Soquel Demonstration State Forest
California Department of Forestry,
Santa Cruz County
In brief:
4.7 mile out and back in a preserve wildly popular with mountain bikers.

Distance, category, and difficulty:
This 4.7 mile out and back hike is easy, with about 400 feet in elevation change, but other options increase the hiking difficulty considerably. Trailhead elevation is around 1625 feet. The main trail, a wide fire road, heads downhill from there, with elevation near the western border of about 500 feet. If you elect to hike the Sulphur Springs/Corral Trail Loop, you'll climb to over 2000 feet. This is a destination with long trails and plenty of elevation changes.

Exposure:
Mix of sun and shade.

Trail traffic:
Moderate -- mostly mountain bikers.

Trail surfaces:
Dirt fire road.

Hiking time:
2 1/2 hours.

Season:
Nice any time.

Getting there:
From CA 17 at the border between Santa Clara and Santa Cruz Counties, exit Summit Road. Drive south on Summit Road about 4 miles, at which point Soquel-San Jose Road departs to the right, and Summit turns into Highland Way. Continue straight on Highland Way (there's no stop sign heading south or north). At the junction with Mount Bache, about 1 mile further south, turn right and then quickly left at Spanish Ranch Road to remain on Highland. Continue on Highland about another 4.3 miles, then park on the right side of the road near the signed entrance.

Get driving or public transit directions from Transit and Trails:
http://transitandtrails.org/trailheads/537

GPS Coordinates* for Trailhead:
Latitude 37 4'17.88"N
Longitude
12150'11.20"W
(* based on Google Earth data, shown as degrees, minutes, seconds)

Gas, food, and lodging:
There is a small grocery store (with pay phones) on Summit, about 5 miles from the forest. No gas or restaurants nearby. No camping.

Trailhead details:
No parking or entrance fees. No toilet facilities or water. Side of road parking (an interior lot is sometimes open, but access is often restricted). Maps available inside the forest, at an information kiosk (not visible from the road). No designated handicapped parking, and trails are not suitable for wheelchairs. There is no direct public transportation to this forest.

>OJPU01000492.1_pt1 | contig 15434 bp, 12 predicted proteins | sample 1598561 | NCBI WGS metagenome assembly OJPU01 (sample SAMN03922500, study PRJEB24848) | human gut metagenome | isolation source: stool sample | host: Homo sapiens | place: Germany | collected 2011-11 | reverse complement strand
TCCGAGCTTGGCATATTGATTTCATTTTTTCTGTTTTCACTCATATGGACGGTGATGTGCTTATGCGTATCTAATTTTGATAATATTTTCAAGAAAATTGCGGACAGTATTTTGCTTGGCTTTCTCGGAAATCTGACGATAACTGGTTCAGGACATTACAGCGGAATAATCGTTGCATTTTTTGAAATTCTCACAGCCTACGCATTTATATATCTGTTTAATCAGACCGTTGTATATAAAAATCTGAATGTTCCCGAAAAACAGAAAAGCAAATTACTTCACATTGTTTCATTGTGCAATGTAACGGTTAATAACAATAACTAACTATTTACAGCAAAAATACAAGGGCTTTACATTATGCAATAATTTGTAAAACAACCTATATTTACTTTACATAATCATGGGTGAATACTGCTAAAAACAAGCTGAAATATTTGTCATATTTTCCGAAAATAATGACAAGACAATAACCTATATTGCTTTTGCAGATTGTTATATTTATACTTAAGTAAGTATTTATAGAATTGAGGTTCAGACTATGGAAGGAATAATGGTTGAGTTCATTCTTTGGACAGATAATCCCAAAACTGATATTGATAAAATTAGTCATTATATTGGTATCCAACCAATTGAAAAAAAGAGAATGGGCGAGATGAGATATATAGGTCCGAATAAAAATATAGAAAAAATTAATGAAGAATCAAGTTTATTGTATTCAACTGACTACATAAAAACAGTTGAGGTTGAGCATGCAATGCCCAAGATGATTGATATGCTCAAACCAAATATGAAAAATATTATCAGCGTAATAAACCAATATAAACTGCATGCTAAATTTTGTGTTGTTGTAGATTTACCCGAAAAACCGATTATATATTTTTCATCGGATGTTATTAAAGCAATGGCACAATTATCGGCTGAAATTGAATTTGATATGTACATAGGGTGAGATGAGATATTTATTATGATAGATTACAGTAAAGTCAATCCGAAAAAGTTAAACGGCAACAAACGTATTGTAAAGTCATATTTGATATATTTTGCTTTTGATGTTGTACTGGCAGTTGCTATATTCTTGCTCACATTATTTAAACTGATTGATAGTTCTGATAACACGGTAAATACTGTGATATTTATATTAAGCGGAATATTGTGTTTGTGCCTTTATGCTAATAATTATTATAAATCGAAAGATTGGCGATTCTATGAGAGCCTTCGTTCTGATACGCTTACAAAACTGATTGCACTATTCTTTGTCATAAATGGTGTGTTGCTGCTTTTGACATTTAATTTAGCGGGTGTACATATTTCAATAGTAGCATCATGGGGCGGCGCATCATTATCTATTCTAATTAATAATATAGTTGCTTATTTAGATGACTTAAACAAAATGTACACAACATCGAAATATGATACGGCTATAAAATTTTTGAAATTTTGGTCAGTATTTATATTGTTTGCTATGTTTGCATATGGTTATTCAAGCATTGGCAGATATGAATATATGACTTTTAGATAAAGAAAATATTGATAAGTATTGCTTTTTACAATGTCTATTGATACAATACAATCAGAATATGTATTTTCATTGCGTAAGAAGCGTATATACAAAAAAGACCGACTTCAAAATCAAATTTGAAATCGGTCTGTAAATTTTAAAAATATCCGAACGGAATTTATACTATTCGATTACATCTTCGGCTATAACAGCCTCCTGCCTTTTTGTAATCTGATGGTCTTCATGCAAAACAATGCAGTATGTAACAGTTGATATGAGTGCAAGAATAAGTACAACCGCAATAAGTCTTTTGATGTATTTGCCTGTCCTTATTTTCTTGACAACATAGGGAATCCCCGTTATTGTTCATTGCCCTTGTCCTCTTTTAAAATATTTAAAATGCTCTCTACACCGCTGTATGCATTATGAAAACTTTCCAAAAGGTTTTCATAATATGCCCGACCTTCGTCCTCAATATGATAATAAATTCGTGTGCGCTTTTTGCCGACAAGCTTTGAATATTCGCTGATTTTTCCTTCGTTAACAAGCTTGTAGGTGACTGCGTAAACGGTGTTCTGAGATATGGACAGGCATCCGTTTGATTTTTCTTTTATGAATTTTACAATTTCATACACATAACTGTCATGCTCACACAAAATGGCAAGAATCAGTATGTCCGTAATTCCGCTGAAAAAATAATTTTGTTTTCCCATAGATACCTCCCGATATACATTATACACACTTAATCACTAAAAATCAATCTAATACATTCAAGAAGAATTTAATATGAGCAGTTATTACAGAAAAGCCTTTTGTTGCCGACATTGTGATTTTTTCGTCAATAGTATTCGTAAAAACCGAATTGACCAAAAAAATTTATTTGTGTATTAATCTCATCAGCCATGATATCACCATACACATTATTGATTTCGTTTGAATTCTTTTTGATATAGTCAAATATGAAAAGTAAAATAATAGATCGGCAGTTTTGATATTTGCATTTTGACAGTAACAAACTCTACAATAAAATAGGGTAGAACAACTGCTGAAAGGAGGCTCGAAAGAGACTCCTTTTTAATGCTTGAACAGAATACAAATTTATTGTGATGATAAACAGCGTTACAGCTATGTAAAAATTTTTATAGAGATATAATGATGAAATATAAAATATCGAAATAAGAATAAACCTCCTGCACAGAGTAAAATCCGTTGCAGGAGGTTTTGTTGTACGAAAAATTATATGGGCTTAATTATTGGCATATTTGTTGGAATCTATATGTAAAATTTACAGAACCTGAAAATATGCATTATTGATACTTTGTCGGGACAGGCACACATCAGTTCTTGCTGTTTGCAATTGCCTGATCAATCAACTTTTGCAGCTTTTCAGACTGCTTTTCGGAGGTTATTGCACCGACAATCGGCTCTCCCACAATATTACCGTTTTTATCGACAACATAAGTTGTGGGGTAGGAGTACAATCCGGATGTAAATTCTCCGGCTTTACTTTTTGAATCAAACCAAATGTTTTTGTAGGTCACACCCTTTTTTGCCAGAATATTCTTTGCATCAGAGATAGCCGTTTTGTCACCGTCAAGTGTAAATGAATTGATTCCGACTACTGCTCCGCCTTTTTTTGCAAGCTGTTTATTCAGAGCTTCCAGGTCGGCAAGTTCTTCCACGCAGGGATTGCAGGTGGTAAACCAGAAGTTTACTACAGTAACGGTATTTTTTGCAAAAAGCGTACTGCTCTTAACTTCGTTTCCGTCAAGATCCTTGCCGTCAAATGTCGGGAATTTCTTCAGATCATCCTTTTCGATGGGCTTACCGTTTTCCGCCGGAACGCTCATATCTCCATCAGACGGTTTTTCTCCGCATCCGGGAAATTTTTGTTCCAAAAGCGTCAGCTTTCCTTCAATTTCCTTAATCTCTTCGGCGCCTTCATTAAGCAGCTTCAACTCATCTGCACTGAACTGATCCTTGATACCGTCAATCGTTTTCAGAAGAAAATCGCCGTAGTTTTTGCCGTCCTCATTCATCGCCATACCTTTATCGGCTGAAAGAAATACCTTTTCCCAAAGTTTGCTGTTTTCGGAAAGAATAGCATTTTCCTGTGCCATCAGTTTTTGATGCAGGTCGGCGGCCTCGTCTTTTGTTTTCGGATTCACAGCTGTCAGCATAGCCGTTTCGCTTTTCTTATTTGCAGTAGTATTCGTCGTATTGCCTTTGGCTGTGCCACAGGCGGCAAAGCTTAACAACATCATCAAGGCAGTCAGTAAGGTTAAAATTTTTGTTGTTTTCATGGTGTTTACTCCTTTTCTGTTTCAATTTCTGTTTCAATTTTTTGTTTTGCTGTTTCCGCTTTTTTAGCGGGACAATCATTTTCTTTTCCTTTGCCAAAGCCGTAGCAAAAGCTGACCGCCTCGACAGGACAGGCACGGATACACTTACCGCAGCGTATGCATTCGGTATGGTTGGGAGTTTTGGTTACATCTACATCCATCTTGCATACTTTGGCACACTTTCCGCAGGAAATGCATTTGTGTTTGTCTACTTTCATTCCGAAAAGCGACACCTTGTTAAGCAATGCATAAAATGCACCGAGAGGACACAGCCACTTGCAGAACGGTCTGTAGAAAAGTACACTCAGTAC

Rules:
Dogs permitted on leash. Open dawn to dusk. Trails are multi-use.

The Official Story:
Park office 831-475-8643
CDF's Soquel page

Map Choices:
• Use AAA's Monterey Bay Region map to get there (the state forest is not shown on the map, but it is just to the east of Forest of Nisene Marks).
Trails of Santa Cruz, by Pease Press (order from Pease Press) shows Soquel Demonstration Forest trails in great detail.
Map from CDF (download the pdf).
• Call the park office (831-475-8643) and ask them to mail you a map.
• Tom Taber's The Santa Cruz Mountains Trail Book has a simple map (order this book from Amazon.com).

Soquel Demonstration Forest in a nutshell -- a printable, text-only guide to the featured hike.





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As I walked through Soquel Demonstration State Forest,a recurring thought nagged me: Side of street parking on Highland Waycould I enjoy myself here if this wasn't a demonstration forest? Would it possible for me to turn a blind eye to the logging trucks, and the obvious ongoing "wood harvesting?" Could I admire a particularly scenic and sturdy redwood year after year, or would the giant be gone next time? After all, Soquel's woods are a lot like other forested hillsides of Santa Cruz Mountains parks and preserves, with thick stands of Douglas fir, redwood, tanoak, and madrone. As nearly all of the bay area was logged extensively, our present publicly-owned forests are comprised predominantly of second-growth trees. But, no bay area publicly-owned recreation areas are actively logged, with the exception of state demonstration forests. Bridge marks the entrance to the forestCalifornia manages 8 of these forests, comprising around 71,000 acres. Soquel, with about 2,681 acres, is the only publicly-accessible demonstration forest in the bay area. Demonstration forests offer recreation as a secondary use; their primary function is to conduct research projects on forest management, and of course, to log.